Things seem to be going from bad to worse for Facebook. After the Cambridge Analytica fail, and the recent “View As” scandal, the European Parliament has called for a full audit (opens in new tab) of the company’s security practices.
The EU Parliament adopted a resolution yesterday which calls for a full audit to assess Facebook’s practices of data protection, as well as personal data security.
The resolution also recommends the social media giant to change in order to prevent various groups from meddling with anyone’s elections. The resolution says Facebook has ‘not just breached the trust of European users, but also EU law’.
It proposes the following:
- Applying conventional “off-line” electoral safeguards online: rules on spending transparency and limits, respect for silence periods and equal treatment of candidates;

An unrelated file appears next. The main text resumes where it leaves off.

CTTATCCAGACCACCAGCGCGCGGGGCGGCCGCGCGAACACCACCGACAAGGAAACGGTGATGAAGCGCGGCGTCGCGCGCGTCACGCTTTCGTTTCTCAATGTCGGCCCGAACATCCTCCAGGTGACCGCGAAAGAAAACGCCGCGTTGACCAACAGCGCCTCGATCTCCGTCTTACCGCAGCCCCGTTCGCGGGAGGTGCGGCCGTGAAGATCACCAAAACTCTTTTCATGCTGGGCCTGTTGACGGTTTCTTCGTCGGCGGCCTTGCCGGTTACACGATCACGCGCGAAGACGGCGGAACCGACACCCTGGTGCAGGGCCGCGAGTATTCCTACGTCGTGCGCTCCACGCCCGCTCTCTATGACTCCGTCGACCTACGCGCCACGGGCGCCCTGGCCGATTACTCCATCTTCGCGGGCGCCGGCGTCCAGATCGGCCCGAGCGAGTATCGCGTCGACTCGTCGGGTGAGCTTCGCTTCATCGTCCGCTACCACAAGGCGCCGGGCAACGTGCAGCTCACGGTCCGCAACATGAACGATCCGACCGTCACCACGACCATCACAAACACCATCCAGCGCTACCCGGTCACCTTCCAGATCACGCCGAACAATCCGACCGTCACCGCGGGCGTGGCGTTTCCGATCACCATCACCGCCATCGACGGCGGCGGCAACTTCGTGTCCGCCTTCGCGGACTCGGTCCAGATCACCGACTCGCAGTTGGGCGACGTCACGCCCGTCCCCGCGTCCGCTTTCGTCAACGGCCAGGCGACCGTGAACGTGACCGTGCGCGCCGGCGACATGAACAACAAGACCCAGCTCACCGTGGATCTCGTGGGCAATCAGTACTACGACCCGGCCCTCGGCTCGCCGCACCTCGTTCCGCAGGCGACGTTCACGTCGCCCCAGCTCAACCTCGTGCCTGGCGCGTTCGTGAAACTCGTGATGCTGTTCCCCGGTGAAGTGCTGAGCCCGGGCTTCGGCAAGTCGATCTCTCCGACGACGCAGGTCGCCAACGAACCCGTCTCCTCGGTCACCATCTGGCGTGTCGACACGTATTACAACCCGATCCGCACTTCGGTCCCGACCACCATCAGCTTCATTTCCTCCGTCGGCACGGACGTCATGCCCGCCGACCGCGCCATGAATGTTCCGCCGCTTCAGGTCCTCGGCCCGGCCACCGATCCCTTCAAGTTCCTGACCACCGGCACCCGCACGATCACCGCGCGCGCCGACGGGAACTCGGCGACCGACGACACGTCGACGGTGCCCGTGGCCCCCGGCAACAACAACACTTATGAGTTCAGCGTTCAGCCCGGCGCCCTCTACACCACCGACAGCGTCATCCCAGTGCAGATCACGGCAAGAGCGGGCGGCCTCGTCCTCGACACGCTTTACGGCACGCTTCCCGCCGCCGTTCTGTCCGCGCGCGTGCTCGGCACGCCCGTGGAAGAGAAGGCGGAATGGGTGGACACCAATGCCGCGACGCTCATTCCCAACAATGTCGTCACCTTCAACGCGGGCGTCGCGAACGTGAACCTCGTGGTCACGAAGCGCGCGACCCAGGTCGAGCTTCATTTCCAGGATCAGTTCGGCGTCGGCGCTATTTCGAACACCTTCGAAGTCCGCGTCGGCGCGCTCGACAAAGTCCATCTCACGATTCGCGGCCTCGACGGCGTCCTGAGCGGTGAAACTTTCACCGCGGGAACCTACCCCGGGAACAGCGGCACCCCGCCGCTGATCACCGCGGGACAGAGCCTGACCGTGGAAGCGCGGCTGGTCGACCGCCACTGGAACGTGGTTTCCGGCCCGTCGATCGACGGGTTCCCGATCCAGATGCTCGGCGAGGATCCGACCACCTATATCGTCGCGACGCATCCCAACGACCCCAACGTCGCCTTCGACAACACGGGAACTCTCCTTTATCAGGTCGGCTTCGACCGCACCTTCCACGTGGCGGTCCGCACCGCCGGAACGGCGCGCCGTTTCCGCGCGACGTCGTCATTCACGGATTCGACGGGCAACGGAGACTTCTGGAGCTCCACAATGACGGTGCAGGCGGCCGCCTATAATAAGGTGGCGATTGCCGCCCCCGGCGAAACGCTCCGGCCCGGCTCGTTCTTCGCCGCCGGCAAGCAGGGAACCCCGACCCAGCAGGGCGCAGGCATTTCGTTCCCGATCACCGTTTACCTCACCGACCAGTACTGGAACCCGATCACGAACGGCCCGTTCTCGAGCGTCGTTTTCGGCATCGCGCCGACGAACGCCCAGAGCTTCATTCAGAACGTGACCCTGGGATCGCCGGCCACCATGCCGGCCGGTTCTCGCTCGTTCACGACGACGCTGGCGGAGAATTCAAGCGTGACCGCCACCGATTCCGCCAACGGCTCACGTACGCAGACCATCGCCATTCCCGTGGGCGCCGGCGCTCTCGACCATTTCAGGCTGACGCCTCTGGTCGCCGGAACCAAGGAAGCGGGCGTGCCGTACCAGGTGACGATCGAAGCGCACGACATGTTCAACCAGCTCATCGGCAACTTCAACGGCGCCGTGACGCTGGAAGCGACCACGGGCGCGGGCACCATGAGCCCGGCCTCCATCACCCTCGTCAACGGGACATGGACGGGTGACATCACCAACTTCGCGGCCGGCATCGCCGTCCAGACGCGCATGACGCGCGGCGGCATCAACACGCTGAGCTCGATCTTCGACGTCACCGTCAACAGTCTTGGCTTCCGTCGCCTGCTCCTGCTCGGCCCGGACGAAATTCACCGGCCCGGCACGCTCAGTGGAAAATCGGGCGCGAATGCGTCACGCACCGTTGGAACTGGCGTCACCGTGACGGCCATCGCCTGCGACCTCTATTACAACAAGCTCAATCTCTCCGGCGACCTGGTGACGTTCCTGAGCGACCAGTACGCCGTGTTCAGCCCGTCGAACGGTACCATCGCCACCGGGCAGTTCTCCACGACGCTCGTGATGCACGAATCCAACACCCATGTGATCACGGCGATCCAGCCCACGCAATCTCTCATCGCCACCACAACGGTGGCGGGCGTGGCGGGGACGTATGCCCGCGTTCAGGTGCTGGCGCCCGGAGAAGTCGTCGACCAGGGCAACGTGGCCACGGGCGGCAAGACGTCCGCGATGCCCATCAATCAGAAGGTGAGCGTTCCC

- Making it easy to recognise online political paid advertisements and the organisation behind them;
- Banning profiling for electoral purposes, including use of online behaviour that may reveal political preferences;
- That social media platforms should label content shared by bots, speed up the process of removing fake accounts and work with independent fact-checkers and academia to tackle disinformation;
- Investigations should be carried out by member states with the support of Eurojust, into alleged misuse of the online political space by foreign forces.
Facebook is yet to comment on the resolution.
Yesterday, the company was fined by the Information Commissioner’s Office £500,000 for failing to protect user data.
Even though it sounds like a hefty sum of money, Facebook may have escaped the worst, as the data breach it was fined for occurred before GDPR came into effect.
For that reason, the sum of £500,000 was the highest available for the ICO.
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